He nodded as if to say, "Finally," and in one motion picked himself from the floor, stepped up to the art table, still crying, and got to work gluing construction paper shapes to a red fire truck pre-cut, his hands not fully under his own control. As he wadded and creased the paper, it looked almost as if he were wrestling with it, his fingers clenching and curling from the emotion that was still coursing through his whole body.

After a couple minutes, he became silent as he concentrated on manipulating the small pieces of paper, the last of his strong emotion going into this construction project.

I said one more time, "You want mommy to come back." This time he ignored me.

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Tuesday, April 23, 2019

"That Was A Kind Thing To Do"

We were playing with our very cool, new-to-us, train table. There was a crush of kids vying for space and vehicles. One boy was particularly excited, so much so that his emotions were right on the surface and it was almost too much to bear when he couldn't get his hands on a specific pair of train cars. He did not want "regular cars." He did not want the other colors. He wanted the cars that were in the hands of his friend who was not about to give them up. He alternatively stood passively saying, "Please" and making grabs for the prized objects.

It's a fairly typical scenario. I reminded him that we had all agreed to not take things from one another, suggesting that if he wanted the train cars he would have find a way to do it without just taking them. He said, "I want them."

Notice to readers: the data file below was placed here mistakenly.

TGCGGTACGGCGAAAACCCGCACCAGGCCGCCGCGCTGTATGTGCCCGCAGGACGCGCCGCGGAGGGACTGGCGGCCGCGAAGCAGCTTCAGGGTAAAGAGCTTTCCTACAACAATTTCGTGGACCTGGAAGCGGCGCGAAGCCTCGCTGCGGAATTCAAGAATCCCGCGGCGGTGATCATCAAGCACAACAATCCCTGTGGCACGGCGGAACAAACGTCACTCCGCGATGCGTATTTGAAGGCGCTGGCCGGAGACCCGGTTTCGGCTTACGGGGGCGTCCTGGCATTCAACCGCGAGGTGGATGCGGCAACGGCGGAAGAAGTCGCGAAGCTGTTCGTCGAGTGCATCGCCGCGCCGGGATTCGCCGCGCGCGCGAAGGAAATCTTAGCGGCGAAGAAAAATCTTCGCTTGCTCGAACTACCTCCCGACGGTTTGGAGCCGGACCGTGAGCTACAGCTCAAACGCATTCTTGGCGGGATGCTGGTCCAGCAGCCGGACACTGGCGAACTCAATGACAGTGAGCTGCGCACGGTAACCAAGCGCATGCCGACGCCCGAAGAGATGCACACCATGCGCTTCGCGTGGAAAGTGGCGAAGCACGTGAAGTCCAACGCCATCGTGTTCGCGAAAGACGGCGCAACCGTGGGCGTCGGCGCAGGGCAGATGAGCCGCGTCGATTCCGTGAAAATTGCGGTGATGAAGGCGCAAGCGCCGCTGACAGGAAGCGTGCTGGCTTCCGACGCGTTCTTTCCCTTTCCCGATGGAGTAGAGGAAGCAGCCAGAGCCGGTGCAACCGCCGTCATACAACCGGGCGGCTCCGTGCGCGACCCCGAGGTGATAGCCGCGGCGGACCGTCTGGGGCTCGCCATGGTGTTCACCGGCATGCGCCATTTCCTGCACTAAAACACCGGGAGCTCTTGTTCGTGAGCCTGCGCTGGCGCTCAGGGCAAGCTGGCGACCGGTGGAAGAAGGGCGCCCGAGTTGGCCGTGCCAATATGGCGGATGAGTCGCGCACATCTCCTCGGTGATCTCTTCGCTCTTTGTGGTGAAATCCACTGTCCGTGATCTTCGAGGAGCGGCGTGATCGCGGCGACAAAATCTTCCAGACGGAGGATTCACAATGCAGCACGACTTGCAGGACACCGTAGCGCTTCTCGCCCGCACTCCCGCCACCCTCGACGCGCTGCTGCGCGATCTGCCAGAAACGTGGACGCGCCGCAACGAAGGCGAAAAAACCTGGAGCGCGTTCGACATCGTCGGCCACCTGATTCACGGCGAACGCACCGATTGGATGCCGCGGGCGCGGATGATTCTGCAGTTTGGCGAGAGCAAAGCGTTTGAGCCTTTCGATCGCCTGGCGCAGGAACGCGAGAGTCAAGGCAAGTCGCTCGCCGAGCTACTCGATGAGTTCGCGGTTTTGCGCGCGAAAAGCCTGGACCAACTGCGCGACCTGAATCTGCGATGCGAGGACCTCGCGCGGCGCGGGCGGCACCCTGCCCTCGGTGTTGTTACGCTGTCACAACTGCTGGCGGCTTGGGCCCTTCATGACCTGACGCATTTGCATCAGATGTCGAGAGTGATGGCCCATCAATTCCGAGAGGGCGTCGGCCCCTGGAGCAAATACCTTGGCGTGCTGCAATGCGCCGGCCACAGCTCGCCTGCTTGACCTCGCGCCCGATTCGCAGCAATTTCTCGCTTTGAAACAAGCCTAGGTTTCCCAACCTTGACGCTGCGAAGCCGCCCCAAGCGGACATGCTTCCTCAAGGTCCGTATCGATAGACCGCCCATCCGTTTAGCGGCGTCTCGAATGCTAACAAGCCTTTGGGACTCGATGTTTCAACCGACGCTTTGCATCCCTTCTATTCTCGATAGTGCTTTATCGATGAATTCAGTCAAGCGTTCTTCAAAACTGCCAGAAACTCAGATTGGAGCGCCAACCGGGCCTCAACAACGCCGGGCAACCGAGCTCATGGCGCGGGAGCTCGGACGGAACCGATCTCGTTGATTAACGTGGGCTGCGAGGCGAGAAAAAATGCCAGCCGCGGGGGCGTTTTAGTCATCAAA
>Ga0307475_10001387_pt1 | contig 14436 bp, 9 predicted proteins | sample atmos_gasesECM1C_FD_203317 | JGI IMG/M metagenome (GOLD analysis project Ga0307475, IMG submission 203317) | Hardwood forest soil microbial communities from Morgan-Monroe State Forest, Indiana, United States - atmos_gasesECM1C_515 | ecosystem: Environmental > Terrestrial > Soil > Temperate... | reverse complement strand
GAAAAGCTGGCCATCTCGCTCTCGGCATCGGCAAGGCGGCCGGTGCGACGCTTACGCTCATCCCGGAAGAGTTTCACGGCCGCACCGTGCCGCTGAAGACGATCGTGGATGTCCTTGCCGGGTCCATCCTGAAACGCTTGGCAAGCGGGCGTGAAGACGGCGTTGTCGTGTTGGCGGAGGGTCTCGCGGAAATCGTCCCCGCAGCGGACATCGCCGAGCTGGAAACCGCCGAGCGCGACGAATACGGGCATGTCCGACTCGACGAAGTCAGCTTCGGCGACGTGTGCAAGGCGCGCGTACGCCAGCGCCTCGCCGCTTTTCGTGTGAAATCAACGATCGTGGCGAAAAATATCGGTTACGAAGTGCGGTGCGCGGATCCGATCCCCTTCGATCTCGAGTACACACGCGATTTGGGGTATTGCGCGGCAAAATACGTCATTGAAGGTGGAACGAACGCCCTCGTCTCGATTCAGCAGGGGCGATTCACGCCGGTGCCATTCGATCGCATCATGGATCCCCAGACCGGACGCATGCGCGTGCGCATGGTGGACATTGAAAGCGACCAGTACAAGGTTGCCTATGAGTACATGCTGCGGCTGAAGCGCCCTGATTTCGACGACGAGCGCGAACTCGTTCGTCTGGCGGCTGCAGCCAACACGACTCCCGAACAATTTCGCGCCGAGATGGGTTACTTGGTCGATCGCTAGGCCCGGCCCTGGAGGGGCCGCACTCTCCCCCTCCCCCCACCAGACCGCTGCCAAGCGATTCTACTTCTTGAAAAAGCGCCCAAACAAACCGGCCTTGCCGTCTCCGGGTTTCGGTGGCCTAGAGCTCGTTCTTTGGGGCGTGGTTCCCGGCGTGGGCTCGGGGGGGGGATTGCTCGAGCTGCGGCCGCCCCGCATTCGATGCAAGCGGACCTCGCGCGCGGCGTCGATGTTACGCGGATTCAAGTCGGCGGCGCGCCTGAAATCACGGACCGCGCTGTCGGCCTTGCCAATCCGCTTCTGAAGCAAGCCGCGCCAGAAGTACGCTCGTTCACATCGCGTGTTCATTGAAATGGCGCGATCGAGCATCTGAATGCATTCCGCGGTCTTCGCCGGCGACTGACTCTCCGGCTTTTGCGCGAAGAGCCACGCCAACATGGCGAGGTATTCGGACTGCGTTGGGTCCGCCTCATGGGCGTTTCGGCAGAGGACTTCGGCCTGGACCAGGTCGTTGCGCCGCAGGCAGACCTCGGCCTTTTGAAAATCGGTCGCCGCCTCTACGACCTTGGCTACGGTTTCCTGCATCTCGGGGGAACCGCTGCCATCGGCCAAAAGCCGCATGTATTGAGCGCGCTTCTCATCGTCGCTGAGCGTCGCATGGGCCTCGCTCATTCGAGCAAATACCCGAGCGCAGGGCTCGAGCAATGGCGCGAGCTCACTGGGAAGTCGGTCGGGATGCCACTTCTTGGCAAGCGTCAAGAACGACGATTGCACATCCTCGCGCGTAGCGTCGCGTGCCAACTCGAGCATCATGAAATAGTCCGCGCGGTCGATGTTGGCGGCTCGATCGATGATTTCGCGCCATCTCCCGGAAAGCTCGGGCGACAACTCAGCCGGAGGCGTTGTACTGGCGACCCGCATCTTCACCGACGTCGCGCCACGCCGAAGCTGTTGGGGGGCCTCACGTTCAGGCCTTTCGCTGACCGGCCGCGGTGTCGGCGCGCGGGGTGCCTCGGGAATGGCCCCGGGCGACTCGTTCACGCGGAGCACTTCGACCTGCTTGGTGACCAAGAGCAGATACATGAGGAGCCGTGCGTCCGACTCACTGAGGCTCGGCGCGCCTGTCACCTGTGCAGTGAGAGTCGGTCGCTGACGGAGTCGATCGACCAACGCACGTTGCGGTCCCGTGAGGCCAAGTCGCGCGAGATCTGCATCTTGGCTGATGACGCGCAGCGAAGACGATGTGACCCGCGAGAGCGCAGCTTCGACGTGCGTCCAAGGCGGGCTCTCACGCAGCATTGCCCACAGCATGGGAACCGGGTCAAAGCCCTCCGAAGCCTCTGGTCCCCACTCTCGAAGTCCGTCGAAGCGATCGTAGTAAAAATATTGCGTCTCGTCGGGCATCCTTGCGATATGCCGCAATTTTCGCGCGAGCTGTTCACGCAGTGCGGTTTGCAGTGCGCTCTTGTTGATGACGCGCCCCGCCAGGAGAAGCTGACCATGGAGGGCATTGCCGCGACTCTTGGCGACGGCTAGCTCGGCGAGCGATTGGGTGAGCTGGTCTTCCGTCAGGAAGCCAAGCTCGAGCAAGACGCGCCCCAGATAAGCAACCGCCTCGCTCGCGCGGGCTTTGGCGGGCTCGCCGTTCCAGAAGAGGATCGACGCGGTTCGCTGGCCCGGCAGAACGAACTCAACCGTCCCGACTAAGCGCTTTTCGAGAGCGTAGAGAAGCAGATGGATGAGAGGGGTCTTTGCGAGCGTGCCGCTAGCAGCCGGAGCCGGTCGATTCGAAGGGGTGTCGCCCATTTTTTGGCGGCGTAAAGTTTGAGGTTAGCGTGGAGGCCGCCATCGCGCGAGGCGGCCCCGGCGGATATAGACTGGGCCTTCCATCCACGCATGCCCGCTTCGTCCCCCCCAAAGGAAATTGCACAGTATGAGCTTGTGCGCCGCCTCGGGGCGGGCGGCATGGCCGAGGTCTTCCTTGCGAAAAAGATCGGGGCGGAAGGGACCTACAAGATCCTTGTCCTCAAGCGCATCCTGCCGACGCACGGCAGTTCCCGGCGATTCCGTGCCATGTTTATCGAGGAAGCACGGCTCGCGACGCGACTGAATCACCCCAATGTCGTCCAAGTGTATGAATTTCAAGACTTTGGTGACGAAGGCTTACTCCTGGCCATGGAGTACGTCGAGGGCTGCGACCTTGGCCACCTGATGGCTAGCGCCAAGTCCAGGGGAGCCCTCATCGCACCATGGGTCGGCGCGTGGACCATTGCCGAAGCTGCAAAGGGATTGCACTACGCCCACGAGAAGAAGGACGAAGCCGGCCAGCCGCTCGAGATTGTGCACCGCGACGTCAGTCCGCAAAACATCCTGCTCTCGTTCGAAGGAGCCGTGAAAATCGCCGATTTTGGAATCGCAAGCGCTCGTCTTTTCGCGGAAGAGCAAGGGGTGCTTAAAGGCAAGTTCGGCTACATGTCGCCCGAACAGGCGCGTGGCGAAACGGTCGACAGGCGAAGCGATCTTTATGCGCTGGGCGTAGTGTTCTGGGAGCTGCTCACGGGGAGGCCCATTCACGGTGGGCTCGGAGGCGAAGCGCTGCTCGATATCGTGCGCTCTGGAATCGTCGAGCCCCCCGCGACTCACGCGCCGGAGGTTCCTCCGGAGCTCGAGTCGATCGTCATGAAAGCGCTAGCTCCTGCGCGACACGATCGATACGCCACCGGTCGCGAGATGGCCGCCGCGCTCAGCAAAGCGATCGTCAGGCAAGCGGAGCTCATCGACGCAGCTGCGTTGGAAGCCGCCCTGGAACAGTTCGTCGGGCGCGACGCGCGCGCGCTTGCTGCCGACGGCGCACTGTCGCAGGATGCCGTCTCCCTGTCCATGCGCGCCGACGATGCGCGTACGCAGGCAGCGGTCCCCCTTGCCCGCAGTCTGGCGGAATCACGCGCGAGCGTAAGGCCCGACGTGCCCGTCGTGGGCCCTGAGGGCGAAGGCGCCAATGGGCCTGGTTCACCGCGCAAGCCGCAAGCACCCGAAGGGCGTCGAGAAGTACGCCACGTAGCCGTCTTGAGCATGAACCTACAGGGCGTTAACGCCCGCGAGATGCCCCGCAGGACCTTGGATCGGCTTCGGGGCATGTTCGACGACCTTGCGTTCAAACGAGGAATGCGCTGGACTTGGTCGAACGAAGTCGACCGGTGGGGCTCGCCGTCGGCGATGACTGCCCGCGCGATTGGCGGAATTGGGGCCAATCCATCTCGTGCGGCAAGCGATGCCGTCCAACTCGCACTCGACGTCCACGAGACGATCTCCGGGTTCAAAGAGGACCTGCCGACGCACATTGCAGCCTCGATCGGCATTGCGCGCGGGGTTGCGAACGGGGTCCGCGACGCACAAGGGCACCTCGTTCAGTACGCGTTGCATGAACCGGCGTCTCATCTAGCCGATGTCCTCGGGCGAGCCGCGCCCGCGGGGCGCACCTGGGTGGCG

The other boy said, "I had them first."

"I had them first!"

"You did not. I had them in my hands!"

"I wanted them first!"

"Well, I have them in my hands. You can have them when I'm done." And with that he continued moving his two-car train along the track.

His rival's body went tense, then he shouted a sound something like a roar. I said, "I see several regular cars on the ground you can use." He ignored me. I said, "You can use the cars you want when he's done." Again, nothing. He was full of his emotion -- anger, frustration, sadness -- he moved his body energetically, as if barely able to contain himself. He wasn't crying, but his face was red. I stayed close because he sometimes lashes out physically when he's in this state and I wanted to be there should violence emerge. Instead, he took it out on inanimate objects. He threw one of the cars he didn't want. He kicked at the new train table. He paced around and around. I said, "You're upset about not getting the train cars you want."

I knew we had an audience: the other children were listening, they could hardly help it, although to all appearances they were fully engaged in their train play. The boy roared again. I said, "You're frustrated that you have to wait for your turn." I picked up a couple of the regular cars from the ground and in the spirit of role modeling said, "I'm going to drive these cars while I wait."

"I don't want to drive those cars!" he shouted, obviously offended by my attempt, "I want train cars! The kind that connect together!" I nodded, "I understand, but other kids are already using all the train cars. You'll have to wait until someone is done." I said this sentence loudly and clearly, speaking as much to the group as to the boy. Less than a minute passed before another boy disconnected two cars from his four-car train and handed them over. He had listened, understood, and realized that it was in his power to make things better for someone else.